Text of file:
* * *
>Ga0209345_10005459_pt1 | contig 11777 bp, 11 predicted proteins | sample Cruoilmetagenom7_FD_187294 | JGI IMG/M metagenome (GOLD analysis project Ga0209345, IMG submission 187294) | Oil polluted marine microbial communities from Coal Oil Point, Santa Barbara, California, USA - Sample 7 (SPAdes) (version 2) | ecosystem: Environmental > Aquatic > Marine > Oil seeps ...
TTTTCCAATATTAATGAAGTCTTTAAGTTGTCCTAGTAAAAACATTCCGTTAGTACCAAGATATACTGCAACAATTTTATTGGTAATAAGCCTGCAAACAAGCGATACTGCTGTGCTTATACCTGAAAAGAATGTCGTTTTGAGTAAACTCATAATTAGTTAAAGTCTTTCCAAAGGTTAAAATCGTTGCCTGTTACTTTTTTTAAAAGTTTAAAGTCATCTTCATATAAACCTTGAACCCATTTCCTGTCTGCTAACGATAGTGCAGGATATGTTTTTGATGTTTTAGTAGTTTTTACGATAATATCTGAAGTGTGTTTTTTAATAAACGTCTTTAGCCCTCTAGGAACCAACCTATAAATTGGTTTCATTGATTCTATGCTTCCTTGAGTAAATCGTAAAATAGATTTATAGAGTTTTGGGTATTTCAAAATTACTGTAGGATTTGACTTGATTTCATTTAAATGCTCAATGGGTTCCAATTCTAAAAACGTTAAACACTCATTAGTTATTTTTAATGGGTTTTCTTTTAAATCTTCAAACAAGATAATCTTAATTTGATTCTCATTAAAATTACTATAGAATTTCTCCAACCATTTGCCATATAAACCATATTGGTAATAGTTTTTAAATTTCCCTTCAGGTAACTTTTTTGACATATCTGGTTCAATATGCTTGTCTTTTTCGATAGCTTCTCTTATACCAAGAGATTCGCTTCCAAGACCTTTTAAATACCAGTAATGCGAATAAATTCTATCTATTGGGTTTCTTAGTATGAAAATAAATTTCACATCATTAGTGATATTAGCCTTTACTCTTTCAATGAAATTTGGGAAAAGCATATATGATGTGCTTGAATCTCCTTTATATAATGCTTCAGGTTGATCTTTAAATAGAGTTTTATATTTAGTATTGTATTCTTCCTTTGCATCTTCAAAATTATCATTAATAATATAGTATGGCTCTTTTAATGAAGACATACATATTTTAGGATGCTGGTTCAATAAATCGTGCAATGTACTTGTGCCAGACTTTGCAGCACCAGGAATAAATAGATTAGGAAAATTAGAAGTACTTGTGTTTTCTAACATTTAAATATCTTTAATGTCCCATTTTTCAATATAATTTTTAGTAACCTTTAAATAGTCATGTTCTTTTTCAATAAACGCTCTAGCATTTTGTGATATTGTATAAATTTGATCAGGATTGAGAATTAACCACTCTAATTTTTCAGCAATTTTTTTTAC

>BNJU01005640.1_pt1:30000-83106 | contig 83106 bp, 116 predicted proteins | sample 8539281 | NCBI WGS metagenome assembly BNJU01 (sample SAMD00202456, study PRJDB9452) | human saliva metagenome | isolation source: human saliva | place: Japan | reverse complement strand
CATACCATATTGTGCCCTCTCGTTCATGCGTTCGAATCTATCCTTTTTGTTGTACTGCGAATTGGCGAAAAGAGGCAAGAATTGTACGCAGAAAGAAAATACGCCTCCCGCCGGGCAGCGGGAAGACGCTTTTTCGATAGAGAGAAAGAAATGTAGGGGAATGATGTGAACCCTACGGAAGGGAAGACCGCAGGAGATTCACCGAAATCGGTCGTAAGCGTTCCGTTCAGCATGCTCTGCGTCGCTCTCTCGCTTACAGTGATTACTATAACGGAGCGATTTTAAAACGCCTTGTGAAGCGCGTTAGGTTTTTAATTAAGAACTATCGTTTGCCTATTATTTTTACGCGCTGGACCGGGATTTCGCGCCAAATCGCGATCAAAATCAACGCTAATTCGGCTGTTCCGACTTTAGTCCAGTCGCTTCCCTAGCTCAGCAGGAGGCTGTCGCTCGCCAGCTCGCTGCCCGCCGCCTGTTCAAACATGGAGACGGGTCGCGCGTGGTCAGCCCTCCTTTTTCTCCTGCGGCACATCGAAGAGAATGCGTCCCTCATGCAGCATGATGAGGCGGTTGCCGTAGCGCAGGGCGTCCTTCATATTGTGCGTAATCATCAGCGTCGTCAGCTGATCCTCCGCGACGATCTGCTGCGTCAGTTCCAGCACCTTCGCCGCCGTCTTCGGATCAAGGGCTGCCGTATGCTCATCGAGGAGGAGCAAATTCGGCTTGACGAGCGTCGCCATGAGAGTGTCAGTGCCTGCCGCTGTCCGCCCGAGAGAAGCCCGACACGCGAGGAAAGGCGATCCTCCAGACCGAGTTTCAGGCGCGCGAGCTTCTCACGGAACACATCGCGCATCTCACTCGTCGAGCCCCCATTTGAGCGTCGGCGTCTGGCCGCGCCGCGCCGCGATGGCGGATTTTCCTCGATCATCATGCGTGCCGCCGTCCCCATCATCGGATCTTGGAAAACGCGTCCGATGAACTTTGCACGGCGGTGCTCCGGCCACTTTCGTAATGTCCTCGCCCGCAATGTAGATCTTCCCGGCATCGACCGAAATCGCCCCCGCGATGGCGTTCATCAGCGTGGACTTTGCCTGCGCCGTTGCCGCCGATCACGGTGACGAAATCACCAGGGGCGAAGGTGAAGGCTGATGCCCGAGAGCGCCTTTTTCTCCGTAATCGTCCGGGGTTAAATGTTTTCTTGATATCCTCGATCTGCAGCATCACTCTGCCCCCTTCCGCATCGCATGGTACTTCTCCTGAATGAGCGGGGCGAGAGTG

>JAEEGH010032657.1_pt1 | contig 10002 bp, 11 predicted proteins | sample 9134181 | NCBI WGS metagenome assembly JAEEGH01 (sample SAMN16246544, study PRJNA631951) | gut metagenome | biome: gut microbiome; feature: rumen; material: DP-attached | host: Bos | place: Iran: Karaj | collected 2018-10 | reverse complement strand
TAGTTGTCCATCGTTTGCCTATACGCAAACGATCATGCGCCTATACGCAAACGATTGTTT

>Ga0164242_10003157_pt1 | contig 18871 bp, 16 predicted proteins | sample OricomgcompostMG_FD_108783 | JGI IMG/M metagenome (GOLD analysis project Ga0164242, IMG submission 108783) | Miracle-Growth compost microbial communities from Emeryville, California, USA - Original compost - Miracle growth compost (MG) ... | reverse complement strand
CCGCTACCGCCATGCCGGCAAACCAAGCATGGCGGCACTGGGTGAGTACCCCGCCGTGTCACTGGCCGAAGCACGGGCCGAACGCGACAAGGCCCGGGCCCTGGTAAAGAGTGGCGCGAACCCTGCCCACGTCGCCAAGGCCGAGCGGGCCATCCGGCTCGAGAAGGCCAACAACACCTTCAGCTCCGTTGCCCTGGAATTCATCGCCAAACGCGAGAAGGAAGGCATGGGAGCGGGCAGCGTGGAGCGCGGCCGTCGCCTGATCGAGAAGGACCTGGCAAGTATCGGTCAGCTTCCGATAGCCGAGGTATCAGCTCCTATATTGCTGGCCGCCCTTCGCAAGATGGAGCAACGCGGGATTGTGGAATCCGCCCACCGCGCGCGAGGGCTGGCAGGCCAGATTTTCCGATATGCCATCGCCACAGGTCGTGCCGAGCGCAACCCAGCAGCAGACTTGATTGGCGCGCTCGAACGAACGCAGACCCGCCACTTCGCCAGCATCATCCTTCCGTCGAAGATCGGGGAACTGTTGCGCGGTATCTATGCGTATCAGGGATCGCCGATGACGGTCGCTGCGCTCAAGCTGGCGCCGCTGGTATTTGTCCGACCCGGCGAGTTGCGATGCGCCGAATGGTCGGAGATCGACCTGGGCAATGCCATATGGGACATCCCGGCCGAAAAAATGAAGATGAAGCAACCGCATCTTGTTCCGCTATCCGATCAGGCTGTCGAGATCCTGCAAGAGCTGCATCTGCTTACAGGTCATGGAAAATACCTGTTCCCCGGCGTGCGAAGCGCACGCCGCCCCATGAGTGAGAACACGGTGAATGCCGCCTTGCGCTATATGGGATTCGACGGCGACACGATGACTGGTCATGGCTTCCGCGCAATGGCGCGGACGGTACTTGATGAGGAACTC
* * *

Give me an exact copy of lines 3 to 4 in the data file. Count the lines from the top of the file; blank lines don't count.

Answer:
>BNJU01005640.1_pt1:30000-83106 | contig 83106 bp, 116 predicted proteins | sample 8539281 | NCBI WGS metagenome assembly BNJU01 (sample SAMD00202456, study PRJDB9452) | human saliva metagenome | isolation source: human saliva | place: Japan | reverse complement strand
CATACCATATTGTGCCCTCTCGTTCATGCGTTCGAATCTATCCTTTTTGTTGTACTGCGAATTGGCGAAAAGAGGCAAGAATTGTACGCAGAAAGAAAATACGCCTCCCGCCGGGCAGCGGGAAGACGCTTTTTCGATAGAGAGAAAGAAATGTAGGGGAATGATGTGAACCCTACGGAAGGGAAGACCGCAGGAGATTCACCGAAATCGGTCGTAAGCGTTCCGTTCAGCATGCTCTGCGTCGCTCTCTCGCTTACAGTGATTACTATAACGGAGCGATTTTAAAACGCCTTGTGAAGCGCGTTAGGTTTTTAATTAAGAACTATCGTTTGCCTATTATTTTTACGCGCTGGACCGGGATTTCGCGCCAAATCGCGATCAAAATCAACGCTAATTCGGCTGTTCCGACTTTAGTCCAGTCGCTTCCCTAGCTCAGCAGGAGGCTGTCGCTCGCCAGCTCGCTGCCCGCCGCCTGTTCAAACATGGAGACGGGTCGCGCGTGGTCAGCCCTCCTTTTTCTCCTGCGGCACATCGAAGAGAATGCGTCCCTCATGCAGCATGATGAGGCGGTTGCCGTAGCGCAGGGCGTCCTTCATATTGTGCGTAATCATCAGCGTCGTCAGCTGATCCTCCGCGACGATCTGCTGCGTCAGTTCCAGCACCTTCGCCGCCGTCTTCGGATCAAGGGCTGCCGTATGCTCATCGAGGAGGAGCAAATTCGGCTTGACGAGCGTCGCCATGAGAGTGTCAGTGCCTGCCGCTGTCCGCCCGAGAGAAGCCCGACACGCGAGGAAAGGCGATCCTCCAGACCGAGTTTCAGGCGCGCGAGCTTCTCACGGAACACATCGCGCATCTCACTCGTCGAGCCCCCATTTGAGCGTCGGCGTCTGGCCGCGCCGCGCCGCGATGGCGGATTTTCCTCGATCATCATGCGTGCCGCCGTCCCCATCATCGGATCTTGGAAAACGCGTCCGATGAACTTTGCACGGCGGTGCTCCGGCCACTTTCGTAATGTCCTCGCCCGCAATGTAGATCTTCCCGGCATCGACCGAAATCGCCCCCGCGATGGCGTTCATCAGCGTGGACTTTGCCTGCGCCGTTGCCGCCGATCACGGTGACGAAATCACCAGGGGCGAAGGTGAAGGCTGATGCCCGAGAGCGCCTTTTTCTCCGTAATCGTCCGGGGTTAAATGTTTTCTTGATATCCTCGATCTGCAGCATCACTCTGCCCCCTTCCGCATCGCATGGTACTTCTCCTGAATGAGCGGGGCGAGAGTG